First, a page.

You Can Influence Your Partner But You Cannot Force Change
Let’s start with differentiating between what trying to influence someone to change for you is and what trying to force someone to change through well-rehearsed manipulation and projections of blame is.
Influence: is to affect by gentle action; exerting a guiding influence upon; to help modify, sway or persuade.
Manipulative Forced Change: trying to control or manipulate something or someone in their ability to change their own development of changing behavior such as conduct, thoughts or decisions while being manipulated through drama, usually the blame game. Basically, both of them are about wanting to get what you want or need from the other person to feel loved.
Sometimes our commitment to our beliefs is often so strong that we are easily convinced that our way is the only right way. However ardently we believe that our partners or others would be happier if only they did what we told them to do, which of course is the right thing to do in your mind. The hardest part of a relationship is resisting the temptation to try to change them to fulfill your every need. Every human being has been blessed with a unique nature that cannot be altered by outside forces, called Free Will. We are who we are at any point in our lives for a reason, and no one person can say for certain what another should be like. What’s harder than talking yourself into making difficult and necessary changes in your life? Getting the people that you love to make them for you by them changing.
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According to the professionals, here are 10 reasons why you are wasting your time trying to change someone to meet your needs. If they don’t fulfil most of them from the start, you can be guaranteed as the relationship moves forward, it will be less.
- Your partner is not going to change. Love just isn’t enough to change a person’s basic nature and upbringing.
- Rather than trying to “fix’ your partner, focus on improving your own life. Many people who stay in dysfunctional relationships with the unconscious desire to change their partner end up doing a dysfunctional co-dependent dance called the pleaser and the fixer.
- Focusing on changing your partner can prevent you from focusing on the real issues in your relationship. Be honest with yourself and ask: what are you really trying to accomplish by getting them to change and for whom?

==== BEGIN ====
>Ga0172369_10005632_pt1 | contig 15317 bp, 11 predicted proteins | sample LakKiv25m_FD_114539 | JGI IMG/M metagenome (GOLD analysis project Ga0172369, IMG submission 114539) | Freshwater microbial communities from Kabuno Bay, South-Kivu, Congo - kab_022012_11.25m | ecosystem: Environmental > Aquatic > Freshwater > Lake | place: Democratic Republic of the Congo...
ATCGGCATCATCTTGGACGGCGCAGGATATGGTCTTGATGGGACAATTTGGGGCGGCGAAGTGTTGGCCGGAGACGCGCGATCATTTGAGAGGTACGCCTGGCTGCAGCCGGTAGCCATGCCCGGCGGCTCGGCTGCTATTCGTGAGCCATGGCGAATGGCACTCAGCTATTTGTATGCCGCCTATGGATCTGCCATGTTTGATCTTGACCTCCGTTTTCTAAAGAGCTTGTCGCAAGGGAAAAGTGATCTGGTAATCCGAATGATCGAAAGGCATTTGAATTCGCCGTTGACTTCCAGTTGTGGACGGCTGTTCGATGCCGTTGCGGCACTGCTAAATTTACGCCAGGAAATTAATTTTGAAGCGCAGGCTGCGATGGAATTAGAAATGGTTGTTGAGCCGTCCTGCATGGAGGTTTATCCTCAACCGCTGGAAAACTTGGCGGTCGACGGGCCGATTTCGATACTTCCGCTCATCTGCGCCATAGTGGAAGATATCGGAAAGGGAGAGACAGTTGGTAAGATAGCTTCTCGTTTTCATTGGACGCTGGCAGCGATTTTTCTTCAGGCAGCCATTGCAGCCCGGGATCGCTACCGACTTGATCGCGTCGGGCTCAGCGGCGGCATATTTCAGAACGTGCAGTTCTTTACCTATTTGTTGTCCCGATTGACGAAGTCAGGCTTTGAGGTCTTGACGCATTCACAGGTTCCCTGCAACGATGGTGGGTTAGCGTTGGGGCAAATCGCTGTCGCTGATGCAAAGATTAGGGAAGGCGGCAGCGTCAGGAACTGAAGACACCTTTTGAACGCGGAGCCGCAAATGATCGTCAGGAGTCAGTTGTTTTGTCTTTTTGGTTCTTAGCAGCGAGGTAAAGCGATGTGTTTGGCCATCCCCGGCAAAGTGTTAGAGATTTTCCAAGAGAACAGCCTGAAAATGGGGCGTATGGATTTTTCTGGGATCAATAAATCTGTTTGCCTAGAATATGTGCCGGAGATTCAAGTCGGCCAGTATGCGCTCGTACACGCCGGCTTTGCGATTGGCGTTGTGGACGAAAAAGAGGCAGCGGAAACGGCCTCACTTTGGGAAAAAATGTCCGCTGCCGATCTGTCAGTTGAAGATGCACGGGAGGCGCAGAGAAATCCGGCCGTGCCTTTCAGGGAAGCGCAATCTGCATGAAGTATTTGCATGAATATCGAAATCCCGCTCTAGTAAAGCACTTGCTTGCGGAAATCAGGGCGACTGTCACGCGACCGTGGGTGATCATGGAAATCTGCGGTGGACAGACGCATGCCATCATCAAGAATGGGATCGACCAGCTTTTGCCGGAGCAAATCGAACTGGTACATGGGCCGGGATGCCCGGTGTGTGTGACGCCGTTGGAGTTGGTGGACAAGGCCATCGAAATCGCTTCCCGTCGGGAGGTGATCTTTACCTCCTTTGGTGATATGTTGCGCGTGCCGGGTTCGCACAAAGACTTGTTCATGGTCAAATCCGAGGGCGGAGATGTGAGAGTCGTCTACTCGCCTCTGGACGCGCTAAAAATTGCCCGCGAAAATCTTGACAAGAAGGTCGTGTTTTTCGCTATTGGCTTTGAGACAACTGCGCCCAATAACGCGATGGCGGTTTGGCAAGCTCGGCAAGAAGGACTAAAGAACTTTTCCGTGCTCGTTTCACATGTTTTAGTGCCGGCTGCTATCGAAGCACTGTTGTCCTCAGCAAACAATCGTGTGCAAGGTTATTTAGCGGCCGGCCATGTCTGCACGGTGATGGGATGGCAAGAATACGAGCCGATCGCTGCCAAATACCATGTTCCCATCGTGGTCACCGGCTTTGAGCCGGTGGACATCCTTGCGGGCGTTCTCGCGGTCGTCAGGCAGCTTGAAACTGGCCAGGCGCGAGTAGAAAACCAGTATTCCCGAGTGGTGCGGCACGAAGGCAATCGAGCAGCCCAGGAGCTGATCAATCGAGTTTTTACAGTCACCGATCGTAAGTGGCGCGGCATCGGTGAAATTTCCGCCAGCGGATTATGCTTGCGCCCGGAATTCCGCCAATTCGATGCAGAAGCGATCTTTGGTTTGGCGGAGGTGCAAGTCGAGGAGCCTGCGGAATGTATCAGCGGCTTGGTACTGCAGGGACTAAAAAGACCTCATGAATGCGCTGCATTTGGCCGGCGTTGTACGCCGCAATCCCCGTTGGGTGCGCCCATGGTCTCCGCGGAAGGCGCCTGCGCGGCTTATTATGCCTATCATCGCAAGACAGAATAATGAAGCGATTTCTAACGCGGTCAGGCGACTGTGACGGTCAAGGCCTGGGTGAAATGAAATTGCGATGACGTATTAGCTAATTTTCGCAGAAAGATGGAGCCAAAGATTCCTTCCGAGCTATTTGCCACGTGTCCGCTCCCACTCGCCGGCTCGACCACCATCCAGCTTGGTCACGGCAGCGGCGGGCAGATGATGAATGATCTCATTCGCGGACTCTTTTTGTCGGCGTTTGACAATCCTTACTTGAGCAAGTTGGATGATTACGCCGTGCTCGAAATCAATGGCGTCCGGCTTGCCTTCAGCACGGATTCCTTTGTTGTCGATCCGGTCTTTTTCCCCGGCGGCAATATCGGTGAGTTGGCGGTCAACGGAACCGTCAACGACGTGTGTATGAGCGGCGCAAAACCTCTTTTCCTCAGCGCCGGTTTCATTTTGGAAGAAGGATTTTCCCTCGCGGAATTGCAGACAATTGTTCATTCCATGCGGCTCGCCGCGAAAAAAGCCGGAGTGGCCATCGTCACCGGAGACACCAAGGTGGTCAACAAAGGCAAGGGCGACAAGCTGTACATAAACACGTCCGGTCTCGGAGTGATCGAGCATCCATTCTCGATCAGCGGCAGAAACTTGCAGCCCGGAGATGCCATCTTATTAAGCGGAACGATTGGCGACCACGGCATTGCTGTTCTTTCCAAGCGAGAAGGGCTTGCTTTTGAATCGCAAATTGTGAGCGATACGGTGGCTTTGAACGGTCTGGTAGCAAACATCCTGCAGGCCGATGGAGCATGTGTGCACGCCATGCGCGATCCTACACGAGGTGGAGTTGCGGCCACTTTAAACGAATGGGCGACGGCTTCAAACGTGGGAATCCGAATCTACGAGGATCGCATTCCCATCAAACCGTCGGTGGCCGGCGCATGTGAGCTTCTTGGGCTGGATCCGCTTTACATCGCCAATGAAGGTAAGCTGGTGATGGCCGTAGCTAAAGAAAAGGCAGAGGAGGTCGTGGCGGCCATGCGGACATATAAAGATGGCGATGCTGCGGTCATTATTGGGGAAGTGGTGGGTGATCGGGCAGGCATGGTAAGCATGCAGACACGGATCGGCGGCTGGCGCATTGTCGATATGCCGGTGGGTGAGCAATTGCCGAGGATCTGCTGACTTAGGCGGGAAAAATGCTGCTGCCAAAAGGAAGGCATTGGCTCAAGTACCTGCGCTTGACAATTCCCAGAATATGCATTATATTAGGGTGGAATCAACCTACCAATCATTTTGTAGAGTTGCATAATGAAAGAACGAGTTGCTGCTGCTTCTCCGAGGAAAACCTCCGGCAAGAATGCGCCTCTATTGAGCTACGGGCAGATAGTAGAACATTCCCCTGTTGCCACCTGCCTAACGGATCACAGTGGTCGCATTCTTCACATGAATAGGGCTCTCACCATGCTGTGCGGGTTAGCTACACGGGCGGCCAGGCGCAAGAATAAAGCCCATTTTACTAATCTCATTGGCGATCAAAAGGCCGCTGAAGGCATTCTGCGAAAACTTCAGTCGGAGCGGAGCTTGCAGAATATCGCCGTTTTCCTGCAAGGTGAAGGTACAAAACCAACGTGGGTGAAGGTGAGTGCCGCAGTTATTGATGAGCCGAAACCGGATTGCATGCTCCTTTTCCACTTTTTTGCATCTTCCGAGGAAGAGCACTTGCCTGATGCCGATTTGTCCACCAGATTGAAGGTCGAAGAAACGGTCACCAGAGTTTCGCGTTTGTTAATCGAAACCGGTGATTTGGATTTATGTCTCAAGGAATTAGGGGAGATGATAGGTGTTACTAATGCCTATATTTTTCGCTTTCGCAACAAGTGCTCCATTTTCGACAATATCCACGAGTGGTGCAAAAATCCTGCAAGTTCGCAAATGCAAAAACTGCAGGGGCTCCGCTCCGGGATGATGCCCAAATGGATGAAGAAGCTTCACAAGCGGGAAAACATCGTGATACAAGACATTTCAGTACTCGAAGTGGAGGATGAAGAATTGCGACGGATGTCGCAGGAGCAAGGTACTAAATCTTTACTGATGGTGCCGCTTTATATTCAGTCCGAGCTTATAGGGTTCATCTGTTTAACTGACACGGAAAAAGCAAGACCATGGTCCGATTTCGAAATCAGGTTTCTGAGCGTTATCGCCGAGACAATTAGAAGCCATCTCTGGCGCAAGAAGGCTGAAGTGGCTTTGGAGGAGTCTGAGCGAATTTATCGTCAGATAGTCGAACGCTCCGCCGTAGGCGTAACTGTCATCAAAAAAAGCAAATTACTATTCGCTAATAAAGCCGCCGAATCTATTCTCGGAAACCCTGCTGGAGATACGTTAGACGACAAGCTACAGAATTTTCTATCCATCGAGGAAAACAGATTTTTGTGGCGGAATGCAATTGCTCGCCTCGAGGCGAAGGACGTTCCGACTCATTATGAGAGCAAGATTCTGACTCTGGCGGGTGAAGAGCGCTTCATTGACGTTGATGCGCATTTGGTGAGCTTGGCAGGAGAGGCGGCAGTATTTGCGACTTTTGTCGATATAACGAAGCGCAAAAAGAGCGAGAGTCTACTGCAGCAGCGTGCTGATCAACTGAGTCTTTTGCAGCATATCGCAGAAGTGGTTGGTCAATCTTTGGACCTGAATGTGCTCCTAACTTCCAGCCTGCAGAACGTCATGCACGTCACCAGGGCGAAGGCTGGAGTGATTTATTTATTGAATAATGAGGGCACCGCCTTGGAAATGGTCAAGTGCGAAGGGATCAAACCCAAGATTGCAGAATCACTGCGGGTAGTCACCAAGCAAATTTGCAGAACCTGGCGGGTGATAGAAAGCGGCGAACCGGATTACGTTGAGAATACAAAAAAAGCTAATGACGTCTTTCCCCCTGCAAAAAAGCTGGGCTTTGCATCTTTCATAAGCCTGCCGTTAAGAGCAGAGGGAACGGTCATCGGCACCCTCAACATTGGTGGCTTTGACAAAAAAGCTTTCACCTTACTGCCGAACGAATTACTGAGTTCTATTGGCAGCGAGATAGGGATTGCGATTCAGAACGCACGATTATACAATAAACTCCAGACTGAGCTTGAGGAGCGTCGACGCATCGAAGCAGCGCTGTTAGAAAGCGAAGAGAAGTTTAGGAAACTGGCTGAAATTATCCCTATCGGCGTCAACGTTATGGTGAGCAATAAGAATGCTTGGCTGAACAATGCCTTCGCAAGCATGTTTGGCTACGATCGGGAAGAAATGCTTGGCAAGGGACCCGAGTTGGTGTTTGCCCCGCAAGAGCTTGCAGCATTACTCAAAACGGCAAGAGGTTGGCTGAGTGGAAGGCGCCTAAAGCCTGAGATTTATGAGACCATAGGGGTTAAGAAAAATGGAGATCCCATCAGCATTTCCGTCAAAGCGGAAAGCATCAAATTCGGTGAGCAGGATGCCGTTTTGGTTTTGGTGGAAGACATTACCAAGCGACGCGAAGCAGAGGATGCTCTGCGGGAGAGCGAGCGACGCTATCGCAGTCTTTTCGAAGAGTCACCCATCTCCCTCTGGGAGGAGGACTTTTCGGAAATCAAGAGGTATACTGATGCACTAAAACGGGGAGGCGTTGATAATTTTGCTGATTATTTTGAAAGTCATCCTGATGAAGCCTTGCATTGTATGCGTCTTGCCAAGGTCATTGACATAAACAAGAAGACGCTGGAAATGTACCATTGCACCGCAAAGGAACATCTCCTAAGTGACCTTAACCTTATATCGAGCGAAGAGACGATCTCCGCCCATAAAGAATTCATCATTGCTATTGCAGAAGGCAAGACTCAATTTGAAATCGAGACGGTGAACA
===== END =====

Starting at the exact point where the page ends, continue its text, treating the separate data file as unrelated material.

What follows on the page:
- Avoid name-calling and don’t attack your partner personally. Remember anger is usually a symptom of underlying hurt, fear, and frustration so keep things in perspective. Avoid defensiveness and showing contempt for your partner (rolling your eyes, ridicule, name-calling, sarcasm, etc.).
- When you change your perspective at the way you look at things in your relationship, it will change for the better. This doesn’t mean you should tolerate any kind of abuse or disrespect. It means that you take the burden of expectations off the shoulders of your partner and put them where they belong, on you.
- Stop the “blame game” and examine your part in disputes or conflict. Focusing on changing someone allows old wounds to fester. Listen to your partner’s side of the story for you can be guaranteed there are times when you feel mistrustful or hurt even when your partner has shown you there is no reason to feel that way.
- Double check your fact and your perspective on the evidence presented that is causing you hurt or anger. Don’t jump to conclusions too fast with very little evidence to back it up.
- Practice letting the small annoyances be just that, small annoyances and not allow a simple incident escalate into a full-blown argument over nothing. Learn to be a little more like Teflon, letting the small things roll off you and asking yourself why it bothers YOU so much. Own your annoyances.
- Take responsibility for your part in the conflict or dispute and you will promote good will. It only takes one person’s ability to do this to change the dynamics of a relationship. You literally change the other person’s brain waves when you admit to being accountable for your part in the issue.
- Stop with the criticism or constant complaining. Criticism is a personal attack and complaining is focused on your needs not being met over the issue. Neither is healthy for a relationship, not allowing you to feel you have each other’s back.
Susan Z’s Verdict
Trying to change your partner stops your ability to practice forgiveness of self and others. Not condoning the hurt done but allowing you to move past it. Remember, your partner and you should want the same thing, a happy relationship. Accepting that people do the best they are capable of, it may sometimes be obvious they are not trying at all, then it’s on you. This doesn’t mean that you accept your partner’s hurtful actions but you can come to a more realistic view of them and give them less power over you. If your relationship is basically healthy, develop a mindset of acceptance and forgiveness about daily disappointments.
Susan Z Rich is an emotional addiction counselor, spiritual intuitive and holistic therapist. She counsels others to see life in a more positive way and teaches personal accountability for life choices. She is also the author of several children’s books and Soul Windows…Secrets From The Divine.